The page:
Postal codes in the United States evolved into the ZIP code during the 1960’s. ZIP codes have since been influenced by many different factors, primarily population density. The U.S. postal service must practically deliver correspondence in the most efficient way possible, and ZIP codes in part reflect the location of distribution centers that best serve this population.
ZIP codes provide us with a tempting subdivision of city and state boundaries for placing locational data. But ZIP codes become irrelevant in the face of the ethnic and economic diversity of those within those geographical zones.
The Federal Reserve attempted some visualizations of regional mortgage delinquency and foreclosure conditions. The visualization allowed the viewer to focus by ZIP code.
Compare the limited insight we get from this visualization to the wonderful visualization concept created by the USDA on food deserts - geographical zones where the population has limited access to healthy, fresh foods.
In the Federal Reserve example, the ZIP code artifact limits our ability to group by more relevant issues such as income, ethnicity, and occupation. The USDA example, on the other hand, gives us great insight into the geographic issue of access and distribution, which is a more relevant cause of poor diet and economic inequality.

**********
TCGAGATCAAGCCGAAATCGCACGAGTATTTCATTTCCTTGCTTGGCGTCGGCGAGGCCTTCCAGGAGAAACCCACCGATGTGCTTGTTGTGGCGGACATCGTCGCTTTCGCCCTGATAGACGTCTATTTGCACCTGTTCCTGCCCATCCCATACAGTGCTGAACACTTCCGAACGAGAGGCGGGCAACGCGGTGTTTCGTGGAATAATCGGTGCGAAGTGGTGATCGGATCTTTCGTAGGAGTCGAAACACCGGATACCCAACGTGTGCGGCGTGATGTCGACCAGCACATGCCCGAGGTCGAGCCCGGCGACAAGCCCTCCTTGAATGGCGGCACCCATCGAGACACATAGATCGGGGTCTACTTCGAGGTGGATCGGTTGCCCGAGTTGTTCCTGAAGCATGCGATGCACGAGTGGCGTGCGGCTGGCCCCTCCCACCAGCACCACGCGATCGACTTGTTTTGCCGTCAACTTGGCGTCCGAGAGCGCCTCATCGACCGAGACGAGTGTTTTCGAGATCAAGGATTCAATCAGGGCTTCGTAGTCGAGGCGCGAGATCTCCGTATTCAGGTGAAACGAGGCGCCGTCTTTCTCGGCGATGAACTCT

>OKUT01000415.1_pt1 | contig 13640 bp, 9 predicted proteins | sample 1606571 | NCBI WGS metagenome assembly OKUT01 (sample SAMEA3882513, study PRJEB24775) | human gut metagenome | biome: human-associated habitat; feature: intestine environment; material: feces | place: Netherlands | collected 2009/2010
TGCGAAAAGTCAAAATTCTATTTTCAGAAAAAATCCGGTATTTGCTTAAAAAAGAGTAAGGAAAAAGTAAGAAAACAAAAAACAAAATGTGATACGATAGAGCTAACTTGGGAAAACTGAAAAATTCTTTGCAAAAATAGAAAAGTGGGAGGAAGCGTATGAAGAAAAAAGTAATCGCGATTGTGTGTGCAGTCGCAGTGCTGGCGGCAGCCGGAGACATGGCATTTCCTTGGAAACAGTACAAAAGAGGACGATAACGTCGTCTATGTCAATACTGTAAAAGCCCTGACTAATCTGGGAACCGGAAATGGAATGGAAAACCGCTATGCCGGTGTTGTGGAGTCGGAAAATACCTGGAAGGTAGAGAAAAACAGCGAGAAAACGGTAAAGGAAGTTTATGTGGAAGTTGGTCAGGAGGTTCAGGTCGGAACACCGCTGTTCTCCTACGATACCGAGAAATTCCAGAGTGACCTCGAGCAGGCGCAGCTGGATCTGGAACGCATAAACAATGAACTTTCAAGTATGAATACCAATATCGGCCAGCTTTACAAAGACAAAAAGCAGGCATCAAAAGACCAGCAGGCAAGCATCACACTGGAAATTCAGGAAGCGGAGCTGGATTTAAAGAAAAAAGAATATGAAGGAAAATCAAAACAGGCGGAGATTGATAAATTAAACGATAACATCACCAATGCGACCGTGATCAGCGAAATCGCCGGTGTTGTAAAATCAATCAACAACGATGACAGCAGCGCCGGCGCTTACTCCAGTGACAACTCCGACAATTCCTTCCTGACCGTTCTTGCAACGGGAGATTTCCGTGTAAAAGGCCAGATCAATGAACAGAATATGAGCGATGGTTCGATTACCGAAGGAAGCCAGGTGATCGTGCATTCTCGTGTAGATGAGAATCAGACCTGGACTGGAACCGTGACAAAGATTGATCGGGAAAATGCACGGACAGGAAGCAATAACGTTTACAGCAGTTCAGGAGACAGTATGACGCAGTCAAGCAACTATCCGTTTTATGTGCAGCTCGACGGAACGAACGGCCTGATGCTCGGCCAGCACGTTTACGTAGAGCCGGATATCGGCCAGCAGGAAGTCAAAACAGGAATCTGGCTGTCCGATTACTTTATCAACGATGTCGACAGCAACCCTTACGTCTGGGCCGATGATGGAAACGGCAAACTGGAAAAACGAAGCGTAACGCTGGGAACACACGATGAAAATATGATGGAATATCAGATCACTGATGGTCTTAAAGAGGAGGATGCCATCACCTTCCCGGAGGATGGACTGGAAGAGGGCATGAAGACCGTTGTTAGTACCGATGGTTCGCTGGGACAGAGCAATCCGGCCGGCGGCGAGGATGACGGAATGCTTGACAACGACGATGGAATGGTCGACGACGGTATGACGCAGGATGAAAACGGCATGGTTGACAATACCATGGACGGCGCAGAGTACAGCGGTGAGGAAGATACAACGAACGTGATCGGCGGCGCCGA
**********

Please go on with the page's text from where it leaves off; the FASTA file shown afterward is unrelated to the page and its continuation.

Our Own Context and Attachments
This is a softer, more subjective issue, less associated with data. But it is still a powerful distortion. Because we have emotional attachments to our own locale, or ones that we have visited in the past, we naturally tend to emphasize those in how we think about the world. If I think of Colorado, I think about the Rocky Mountains. However, I've overlooked the fact that a large part of the state is plains. Another example: countries that have, historically, wielded very centralized power such as China and Russia, tend to be associated with their capitals. But Russia has a huge Asian expanse that is far from Moscow, and China has a huge western expanse beyond Bejjing that covers far more cultures, religions and ethnicities than we are often aware.
A great project that brings this issue to life is Benjamin Pollach’s World Map Archive. It’s a wonderful crowdsourcing of world maps drawn by people around the world. Just one rule: no peeking at a map. And the results are fascinating.
Of course, people’s unfamiliarity with geography influences all of the results. But for those that do get most of the generalities right, there’s plenty of additional insight that comes out of the size, shape and placement of important features.
So, in general, when we think of a tableau for our location related data, we must always ask:
- Just because it is locational data, should it be shown by location?
- If by location, is there causality? What are the defining features of that geography that have truly influenced this data?
- Are the influencing factors on the data ultimately geographic, social, or something else?